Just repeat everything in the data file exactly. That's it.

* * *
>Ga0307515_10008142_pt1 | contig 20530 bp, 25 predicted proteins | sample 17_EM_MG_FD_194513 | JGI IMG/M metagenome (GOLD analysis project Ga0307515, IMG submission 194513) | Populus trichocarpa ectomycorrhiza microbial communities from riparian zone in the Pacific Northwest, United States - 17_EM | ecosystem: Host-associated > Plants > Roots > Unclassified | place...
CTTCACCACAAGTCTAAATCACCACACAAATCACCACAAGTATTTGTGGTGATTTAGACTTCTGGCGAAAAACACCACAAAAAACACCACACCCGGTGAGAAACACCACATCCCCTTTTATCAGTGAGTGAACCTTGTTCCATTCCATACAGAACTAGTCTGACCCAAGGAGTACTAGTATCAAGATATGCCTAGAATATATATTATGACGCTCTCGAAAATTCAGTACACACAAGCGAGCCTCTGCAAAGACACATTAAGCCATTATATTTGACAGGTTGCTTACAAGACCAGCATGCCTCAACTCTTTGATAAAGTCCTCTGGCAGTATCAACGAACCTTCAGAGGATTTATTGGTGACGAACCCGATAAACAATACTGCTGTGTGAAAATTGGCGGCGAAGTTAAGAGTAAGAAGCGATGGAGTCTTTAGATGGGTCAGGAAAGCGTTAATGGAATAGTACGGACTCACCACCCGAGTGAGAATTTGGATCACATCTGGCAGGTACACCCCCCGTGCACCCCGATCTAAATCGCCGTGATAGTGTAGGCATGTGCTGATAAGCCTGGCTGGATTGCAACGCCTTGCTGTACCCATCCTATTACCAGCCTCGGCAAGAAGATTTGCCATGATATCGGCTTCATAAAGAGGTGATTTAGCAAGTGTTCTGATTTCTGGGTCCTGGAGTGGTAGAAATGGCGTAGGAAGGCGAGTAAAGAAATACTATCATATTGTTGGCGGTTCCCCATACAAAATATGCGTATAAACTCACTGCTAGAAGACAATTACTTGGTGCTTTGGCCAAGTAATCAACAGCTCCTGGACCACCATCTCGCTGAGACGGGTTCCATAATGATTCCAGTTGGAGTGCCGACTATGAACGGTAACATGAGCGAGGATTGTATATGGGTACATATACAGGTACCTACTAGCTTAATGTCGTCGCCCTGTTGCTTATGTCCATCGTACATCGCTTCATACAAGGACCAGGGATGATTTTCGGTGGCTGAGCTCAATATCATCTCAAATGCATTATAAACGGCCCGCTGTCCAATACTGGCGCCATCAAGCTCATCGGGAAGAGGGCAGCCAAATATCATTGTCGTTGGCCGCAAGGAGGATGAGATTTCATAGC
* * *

>Ga0307515_10008142_pt1 | contig 20530 bp, 25 predicted proteins | sample 17_EM_MG_FD_194513 | JGI IMG/M metagenome (GOLD analysis project Ga0307515, IMG submission 194513) | Populus trichocarpa ectomycorrhiza microbial communities from riparian zone in the Pacific Northwest, United States - 17_EM | ecosystem: Host-associated > Plants > Roots > Unclassified | place...
CTTCACCACAAGTCTAAATCACCACACAAATCACCACAAGTATTTGTGGTGATTTAGACTTCTGGCGAAAAACACCACAAAAAACACCACACCCGGTGAGAAACACCACATCCCCTTTTATCAGTGAGTGAACCTTGTTCCATTCCATACAGAACTAGTCTGACCCAAGGAGTACTAGTATCAAGATATGCCTAGAATATATATTATGACGCTCTCGAAAATTCAGTACACACAAGCGAGCCTCTGCAAAGACACATTAAGCCATTATATTTGACAGGTTGCTTACAAGACCAGCATGCCTCAACTCTTTGATAAAGTCCTCTGGCAGTATCAACGAACCTTCAGAGGATTTATTGGTGACGAACCCGATAAACAATACTGCTGTGTGAAAATTGGCGGCGAAGTTAAGAGTAAGAAGCGATGGAGTCTTTAGATGGGTCAGGAAAGCGTTAATGGAATAGTACGGACTCACCACCCGAGTGAGAATTTGGATCACATCTGGCAGGTACACCCCCCGTGCACCCCGATCTAAATCGCCGTGATAGTGTAGGCATGTGCTGATAAGCCTGGCTGGATTGCAACGCCTTGCTGTACCCATCCTATTACCAGCCTCGGCAAGAAGATTTGCCATGATATCGGCTTCATAAAGAGGTGATTTAGCAAGTGTTCTGATTTCTGGGTCCTGGAGTGGTAGAAATGGCGTAGGAAGGCGAGTAAAGAAATACTATCATATTGTTGGCGGTTCCCCATACAAAATATGCGTATAAACTCACTGCTAGAAGACAATTACTTGGTGCTTTGGCCAAGTAATCAACAGCTCCTGGACCACCATCTCGCTGAGACGGGTTCCATAATGATTCCAGTTGGAGTGCCGACTATGAACGGTAACATGAGCGAGGATTGTATATGGGTACATATACAGGTACCTACTAGCTTAATGTCGTCGCCCTGTTGCTTATGTCCATCGTACATCGCTTCATACAAGGACCAGGGATGATTTTCGGTGGCTGAGCTCAATATCATCTCAAATGCATTATAAACGGCCCGCTGTCCAATACTGGCGCCATCAAGCTCATCGGGAAGAGGGCAGCCAAATATCATTGTCGTTGGCCGCAAGGAGGATGAGATTTCATAGC